Is the BBC Perpetuating the Microsoft Monopoly?
The BBC Trust recently released its Public Value Test for "public consultation" with respect to its proposed on-demand services. The BBC Trust is proposing a "7-day catch-up" service to allow people to view shows for up to 30 days. Not only are the DRM provisions laughable, the questionaire implies that the service is essentially Windows-only. The irony is that Microsoft is being forced by the EU courts to comply with anti-monopoly remedies.
First, the major media providers have been learning the hard way that DRM is not working as they had hoped. People will always crack DRM controls. Companies have spent untold sums trying to prevent people from sharing content or using it in ways they did not intend, with questionable success. The publicly-funded BBC will likely face the same challenges.
Even more important, the BBC Trust's questionaire asks the question, "How important is it that the proposed seven-day catch-up service over the internet is available to consumers who are not using Microsoft software?" This is akin to asking whether one should be able to watch a program based on whether they own a Sony or Hitachi television. The other way to ask the question is, "how important are a few million people?"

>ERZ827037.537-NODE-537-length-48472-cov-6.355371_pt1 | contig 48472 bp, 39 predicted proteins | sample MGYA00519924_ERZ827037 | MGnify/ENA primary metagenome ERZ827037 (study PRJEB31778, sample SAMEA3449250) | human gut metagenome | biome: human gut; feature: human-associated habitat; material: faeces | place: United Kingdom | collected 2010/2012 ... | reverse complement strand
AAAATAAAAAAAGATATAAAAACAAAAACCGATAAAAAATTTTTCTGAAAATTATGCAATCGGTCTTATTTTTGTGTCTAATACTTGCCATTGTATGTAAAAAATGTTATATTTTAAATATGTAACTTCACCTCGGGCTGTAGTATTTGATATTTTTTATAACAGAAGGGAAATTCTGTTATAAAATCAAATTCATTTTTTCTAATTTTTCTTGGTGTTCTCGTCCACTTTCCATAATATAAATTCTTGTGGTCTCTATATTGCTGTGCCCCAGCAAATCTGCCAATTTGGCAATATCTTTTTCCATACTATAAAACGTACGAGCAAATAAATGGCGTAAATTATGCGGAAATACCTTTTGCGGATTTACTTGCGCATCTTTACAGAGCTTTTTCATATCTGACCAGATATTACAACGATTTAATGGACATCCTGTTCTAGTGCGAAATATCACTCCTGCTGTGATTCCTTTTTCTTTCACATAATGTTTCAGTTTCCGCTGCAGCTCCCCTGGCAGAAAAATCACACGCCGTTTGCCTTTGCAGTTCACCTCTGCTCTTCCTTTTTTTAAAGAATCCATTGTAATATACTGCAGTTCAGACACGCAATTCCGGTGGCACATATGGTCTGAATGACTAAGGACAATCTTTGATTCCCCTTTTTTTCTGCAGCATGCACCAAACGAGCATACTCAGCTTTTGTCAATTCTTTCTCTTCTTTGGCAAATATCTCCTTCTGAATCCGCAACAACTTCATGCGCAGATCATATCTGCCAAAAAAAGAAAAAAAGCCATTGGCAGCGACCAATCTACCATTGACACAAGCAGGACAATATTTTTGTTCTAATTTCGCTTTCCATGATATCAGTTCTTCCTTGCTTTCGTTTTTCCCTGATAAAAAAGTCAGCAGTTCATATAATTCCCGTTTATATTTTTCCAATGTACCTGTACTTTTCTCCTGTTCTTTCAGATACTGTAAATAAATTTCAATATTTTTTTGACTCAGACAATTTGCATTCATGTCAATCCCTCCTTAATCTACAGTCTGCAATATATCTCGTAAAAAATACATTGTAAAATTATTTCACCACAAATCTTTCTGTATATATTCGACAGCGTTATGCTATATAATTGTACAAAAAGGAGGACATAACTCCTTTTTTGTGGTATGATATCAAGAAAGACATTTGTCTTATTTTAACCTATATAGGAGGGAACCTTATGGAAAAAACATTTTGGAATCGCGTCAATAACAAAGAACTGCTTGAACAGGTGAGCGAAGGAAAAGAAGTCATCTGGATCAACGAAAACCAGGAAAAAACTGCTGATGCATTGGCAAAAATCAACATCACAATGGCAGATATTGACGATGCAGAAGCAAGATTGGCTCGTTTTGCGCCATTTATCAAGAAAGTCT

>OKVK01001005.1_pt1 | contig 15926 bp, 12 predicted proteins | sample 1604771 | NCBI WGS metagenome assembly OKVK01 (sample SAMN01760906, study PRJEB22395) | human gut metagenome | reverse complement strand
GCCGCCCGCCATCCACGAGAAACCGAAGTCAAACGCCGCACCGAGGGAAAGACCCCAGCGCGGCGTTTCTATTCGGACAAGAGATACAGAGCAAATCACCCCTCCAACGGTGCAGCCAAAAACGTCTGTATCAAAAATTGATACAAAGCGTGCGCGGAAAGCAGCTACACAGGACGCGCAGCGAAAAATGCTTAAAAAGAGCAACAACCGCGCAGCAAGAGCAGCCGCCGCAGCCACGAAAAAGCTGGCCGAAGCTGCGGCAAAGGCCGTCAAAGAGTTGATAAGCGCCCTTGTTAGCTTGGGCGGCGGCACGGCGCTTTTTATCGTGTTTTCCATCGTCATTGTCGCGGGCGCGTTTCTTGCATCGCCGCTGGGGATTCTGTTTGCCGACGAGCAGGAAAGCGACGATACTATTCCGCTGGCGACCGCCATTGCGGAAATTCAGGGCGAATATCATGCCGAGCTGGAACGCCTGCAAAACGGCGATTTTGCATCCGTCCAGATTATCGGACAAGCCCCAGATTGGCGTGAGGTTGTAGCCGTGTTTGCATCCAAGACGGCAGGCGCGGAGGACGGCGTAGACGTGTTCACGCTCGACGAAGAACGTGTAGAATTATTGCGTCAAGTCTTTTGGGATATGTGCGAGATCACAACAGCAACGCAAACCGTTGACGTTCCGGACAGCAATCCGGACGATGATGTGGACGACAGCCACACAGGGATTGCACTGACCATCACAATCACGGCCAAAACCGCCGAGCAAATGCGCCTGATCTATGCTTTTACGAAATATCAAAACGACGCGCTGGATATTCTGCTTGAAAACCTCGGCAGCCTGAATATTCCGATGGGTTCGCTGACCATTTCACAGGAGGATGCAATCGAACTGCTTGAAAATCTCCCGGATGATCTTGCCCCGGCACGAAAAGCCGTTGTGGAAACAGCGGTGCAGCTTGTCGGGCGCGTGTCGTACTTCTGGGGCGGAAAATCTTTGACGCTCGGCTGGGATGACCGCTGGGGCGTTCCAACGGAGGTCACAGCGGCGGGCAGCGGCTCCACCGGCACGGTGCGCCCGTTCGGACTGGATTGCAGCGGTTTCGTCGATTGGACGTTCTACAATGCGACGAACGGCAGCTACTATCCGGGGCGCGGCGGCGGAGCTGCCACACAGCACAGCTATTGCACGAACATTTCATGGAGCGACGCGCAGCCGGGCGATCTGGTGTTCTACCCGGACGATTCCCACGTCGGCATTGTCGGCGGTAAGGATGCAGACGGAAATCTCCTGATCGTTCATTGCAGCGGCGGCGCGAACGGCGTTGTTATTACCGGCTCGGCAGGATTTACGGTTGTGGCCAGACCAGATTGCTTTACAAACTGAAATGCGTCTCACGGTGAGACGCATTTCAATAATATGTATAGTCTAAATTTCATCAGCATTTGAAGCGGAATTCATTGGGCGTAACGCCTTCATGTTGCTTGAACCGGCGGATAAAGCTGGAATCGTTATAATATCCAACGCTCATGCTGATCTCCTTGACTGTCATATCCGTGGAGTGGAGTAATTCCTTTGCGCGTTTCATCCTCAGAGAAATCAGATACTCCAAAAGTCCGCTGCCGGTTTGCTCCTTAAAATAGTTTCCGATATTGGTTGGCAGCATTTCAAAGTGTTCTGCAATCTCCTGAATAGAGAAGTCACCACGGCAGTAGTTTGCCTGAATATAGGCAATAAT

With growing numbers of people migrating away from the Windows platform, and the EU courts hammering Microsoft about its monopolistic practices, it The question posed by the BBC Trust seems more rhetorical than an effort to understand the marketplace. Why would the BBC propose a plan to support the Microsoft platform in light of all the commotion?
According to Alan Cox, a well-known Linux kernel hacker, "Such a proposal IMHO completely violates the expectations that the BBC does not use public funds to distort markets, and there is no sign that the BBC trust who should be overseeing this have done the relevant market distortion analysis."
LXer has requested information from the BBC Trust with respect to its intentions. Members of the public can respond to the questions on the BBC Trust site. Just click the "Questions" tab and use the boxes to answer the questions. Other questions cover how long people should be allowed to view content after it has been stored and whether the BBC should be making such a service a priority.
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|BBC And Microsoft||zenarcher||9||1,250||Feb 11, 2007 5:37 AM|
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